In 2002, the George W. Bush administration issued the Torture Memos which argued for a narrow definition of torture under U.S. law. They included granting the CIA authority to use “enhanced interrogation techniques” on enemy combatants. The techniques included waterboarding subjection to extreme cold and confinement in small boxes.
After the September 11, 2001 terror attacks the George W. Bush administration authorized the use of “enhanced interrogation techniques” at secret detention facilities around the world run by the defense department and CIA. The authorization approved the use of many techniques including beatings, binding in stress positions, hooding, sleep deprivation and waterboarding. In 2008 President Obama signed an executive order banning the use torture by the U.S. military and CIA. In 2016 the use of torture became a topic during the Presidential race when candidate Donald Trump suggested it should be used against the Islamic State. Opponents of torture argue that the U.S. should never practice torture since it is inhumane and illegal under international law. Proponents argue that the military should not be prevented from using torture if they believe it will keep the country safe.
Currently, the United States gives $31.55B, or .19% of GDP, development assistance to other countries. The top 10 recipient countries include Afghanistan, Israel, Egypt, Jordan, West Bank/Gaza, Ethiopia, South Sudan, Malawi, Uganda, and South Africa.
The U.S. currently gives $3.3 billion to Israel every year, which is 1/3rd of the U.S.’s foreign aid budget. Most of the aid is used by Israel to buy American military hardware, such as jets and components for missile defense.
In December 2014 President Obama ordered the restoration of full democratic relations with Cuba. The order lifted a 54 year old trade embargo and eased restrictions on banking and American’s travel to the country. Proponents of relations with Cuba argue that U.S. influence through tourism and trade will promote capitalism and weaken its communist regime. Opponents argue that trade and diplomatic relations will only strengthen the communist regime’s grip on the Cuban government.
The North Atlantic Treaty Organization is an intergovernmental military alliance based on the North Atlantic Treaty which was signed on April 4th, 1949. It is a political and military alliance of member countries from Europe and North America that agree to provide military and economic security for each other. NATO makes all of its decisions by consensus and every member country, no matter how large or small, has an equal say.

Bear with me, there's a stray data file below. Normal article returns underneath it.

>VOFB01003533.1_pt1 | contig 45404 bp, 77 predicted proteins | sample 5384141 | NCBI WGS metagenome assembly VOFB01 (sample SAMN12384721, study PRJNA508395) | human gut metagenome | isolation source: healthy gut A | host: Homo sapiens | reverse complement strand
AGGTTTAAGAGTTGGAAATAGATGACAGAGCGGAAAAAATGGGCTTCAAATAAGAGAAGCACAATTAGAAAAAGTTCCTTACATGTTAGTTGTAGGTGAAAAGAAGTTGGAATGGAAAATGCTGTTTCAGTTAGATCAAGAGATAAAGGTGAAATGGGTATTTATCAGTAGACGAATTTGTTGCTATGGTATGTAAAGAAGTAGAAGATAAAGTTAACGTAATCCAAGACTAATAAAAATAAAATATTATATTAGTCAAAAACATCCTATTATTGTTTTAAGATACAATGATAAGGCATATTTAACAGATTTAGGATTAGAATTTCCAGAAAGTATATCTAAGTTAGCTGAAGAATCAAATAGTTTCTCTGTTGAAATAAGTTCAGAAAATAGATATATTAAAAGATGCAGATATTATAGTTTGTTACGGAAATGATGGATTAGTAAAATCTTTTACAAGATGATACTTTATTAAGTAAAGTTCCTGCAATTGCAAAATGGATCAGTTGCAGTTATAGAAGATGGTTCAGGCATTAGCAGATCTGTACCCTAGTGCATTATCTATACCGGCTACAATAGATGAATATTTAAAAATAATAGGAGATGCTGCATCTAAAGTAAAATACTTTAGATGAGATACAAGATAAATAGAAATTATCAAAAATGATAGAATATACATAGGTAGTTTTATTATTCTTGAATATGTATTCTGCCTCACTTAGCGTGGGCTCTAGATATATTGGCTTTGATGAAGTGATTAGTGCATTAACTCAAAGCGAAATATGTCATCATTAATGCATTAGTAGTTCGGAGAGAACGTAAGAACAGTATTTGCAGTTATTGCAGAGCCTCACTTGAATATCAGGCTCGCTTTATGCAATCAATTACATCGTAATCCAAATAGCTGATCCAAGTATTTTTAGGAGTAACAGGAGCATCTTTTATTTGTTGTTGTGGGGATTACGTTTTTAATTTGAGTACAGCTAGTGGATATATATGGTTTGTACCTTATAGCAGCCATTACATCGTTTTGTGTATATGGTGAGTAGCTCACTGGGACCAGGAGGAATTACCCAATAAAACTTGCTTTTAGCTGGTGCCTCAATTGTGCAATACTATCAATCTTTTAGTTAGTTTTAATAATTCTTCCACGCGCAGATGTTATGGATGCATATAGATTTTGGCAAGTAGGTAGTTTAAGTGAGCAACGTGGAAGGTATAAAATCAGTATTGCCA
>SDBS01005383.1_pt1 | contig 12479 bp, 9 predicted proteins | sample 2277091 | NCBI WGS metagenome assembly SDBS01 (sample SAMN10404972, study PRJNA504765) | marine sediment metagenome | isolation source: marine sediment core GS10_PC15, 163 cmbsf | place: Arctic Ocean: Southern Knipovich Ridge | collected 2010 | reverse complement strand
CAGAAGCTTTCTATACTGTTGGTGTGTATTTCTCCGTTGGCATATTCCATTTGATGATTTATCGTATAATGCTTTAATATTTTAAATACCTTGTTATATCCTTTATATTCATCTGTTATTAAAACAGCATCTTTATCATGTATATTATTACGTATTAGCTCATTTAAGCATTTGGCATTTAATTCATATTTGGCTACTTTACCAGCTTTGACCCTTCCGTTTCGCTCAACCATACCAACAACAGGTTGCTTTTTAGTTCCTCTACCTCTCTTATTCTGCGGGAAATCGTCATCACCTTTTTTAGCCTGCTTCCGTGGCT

The United States and coalition forces invaded Afghanistan in 2001 after the September 11 terror attacks. After the attacks, U.S. intelligence officials determined that the Afghani-based militant organization Al-Qaeda was responsible. In 2001 90% of Afghanistan was controlled by the Sunni Islamic military organization The Taliban. After the Taliban refused requests by U.S. President George W. Bush to dismantle Al-Qaeda the U.S. launched military operations known as Operation Enduring Freedom. As of June 27, 2019 2,419 U.S. troops have died in the conflict.
In December 2017 U.S. President Donald Trump recognized Jerusalem as Israel’s capital and announced the U.S. would move it’s embassy there. The announcement was controversial as both Israel and Palestine claim that Jerusalem is their capital. Foreign governments that recognize Jerusalem as the capital of Israel support the notion that Israel has sovereignty over the city. In 1949 Israel took control of the western half of the city and Jordan took control of the eastern half. In 2017 the current population of Jerusalem was 61% Jewish and 37% are Arab. Opponents argue that moving the U.S. embassy to Israel is a violation of international law and would set back decades of peace talks between Israel and Palestine. Proponents argue that Jerusalem has been the defect capital of Israel for many years and foreign governments should recognize it.
Drones are unmanned aerial vehicles deployed by U.S. defense and intelligence agencies to collect data and strike suspected enemy targets.